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The Flowers Alice Walker

In: English and Literature

Submitted By theexperience181
Words 565
Pages 3
Kyle LaBella
Option 1
The Flowers by Alice Walker “The Flowers” is a cheerful story that turns gloomy, and is about a young girls voyage away from home. The author of the story is Alice Walker, who was an African American woman born in Georgia in 1944, and is most noted for her story “The Color Purple” (Goldman). The major theme of “The Flowers” is a lesson about young child’s first journey away from home, which went from a particularly simple life at home into a very complex dangerous world; and three literary devices the author uses to advance her theme is the use of setting, irony, and symbolism. First, the setting of “The Flowers” plays an extremely important role in the theme because it helps paint a better picture in the readers mind. The story takes place in a rural setting, most likely the southern United States, because the family lives on sharecropping farm, which grows corn, cotton, and peanuts and has chickens and a pigpen. The family is poor because of the author describing the cabin as rusty, and also another clue the authors give is it’s a sharecropping farm, which is a government-funded program to help struggling farmers. The author uses the setting to provide the author with a sense of how simple the young child’s life must have been like on the farm.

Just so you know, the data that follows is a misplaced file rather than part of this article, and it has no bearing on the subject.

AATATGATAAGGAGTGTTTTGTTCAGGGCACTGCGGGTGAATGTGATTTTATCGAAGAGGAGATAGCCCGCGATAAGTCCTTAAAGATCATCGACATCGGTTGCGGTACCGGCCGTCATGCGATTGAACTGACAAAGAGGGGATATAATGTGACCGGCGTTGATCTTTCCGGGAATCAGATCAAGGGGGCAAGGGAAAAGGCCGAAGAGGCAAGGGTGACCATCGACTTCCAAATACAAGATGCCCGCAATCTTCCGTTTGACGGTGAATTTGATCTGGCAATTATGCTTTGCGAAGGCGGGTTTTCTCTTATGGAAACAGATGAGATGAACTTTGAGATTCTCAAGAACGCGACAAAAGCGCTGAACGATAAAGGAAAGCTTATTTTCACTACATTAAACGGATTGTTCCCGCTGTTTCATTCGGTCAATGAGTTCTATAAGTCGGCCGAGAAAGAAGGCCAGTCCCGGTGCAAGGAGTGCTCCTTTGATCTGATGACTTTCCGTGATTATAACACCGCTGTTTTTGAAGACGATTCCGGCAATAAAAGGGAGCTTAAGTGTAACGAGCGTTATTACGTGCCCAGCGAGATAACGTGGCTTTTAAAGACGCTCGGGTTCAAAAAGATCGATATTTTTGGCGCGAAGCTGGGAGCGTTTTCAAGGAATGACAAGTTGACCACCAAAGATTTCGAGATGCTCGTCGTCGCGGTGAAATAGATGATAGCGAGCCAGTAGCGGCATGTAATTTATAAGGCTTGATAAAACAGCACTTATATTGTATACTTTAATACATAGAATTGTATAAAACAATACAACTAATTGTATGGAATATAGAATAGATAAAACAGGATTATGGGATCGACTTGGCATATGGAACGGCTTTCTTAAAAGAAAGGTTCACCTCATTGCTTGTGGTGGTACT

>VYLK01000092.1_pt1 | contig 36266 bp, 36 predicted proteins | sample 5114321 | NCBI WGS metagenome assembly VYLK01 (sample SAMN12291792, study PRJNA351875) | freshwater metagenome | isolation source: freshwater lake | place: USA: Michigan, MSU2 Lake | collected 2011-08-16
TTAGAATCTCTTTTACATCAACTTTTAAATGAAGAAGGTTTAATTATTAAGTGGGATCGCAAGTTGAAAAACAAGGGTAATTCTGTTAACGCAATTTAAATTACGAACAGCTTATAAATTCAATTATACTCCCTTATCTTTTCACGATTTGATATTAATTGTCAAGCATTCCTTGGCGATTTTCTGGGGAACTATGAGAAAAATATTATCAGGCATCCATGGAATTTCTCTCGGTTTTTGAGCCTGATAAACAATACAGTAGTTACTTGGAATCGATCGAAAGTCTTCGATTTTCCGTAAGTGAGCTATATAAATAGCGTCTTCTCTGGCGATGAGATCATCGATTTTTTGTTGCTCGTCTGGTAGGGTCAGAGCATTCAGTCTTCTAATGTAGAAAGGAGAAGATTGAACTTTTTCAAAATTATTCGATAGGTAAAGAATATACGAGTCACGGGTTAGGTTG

Second, the author uses irony to show how simple the world can be and also how complex the world can be. With the help of the setting, the author creates irony in the beginning of the story. It starts out with the young child playing on a farm, which shows how simple her life is, but the author throws in the fact that it is a share-cropping farm, which is ironic because the families life is much more complex than the child’s. Also, when the author uses the white bubbles in the stream which disrupts the thin layer of black soil is ironic in a way that it represents the society...

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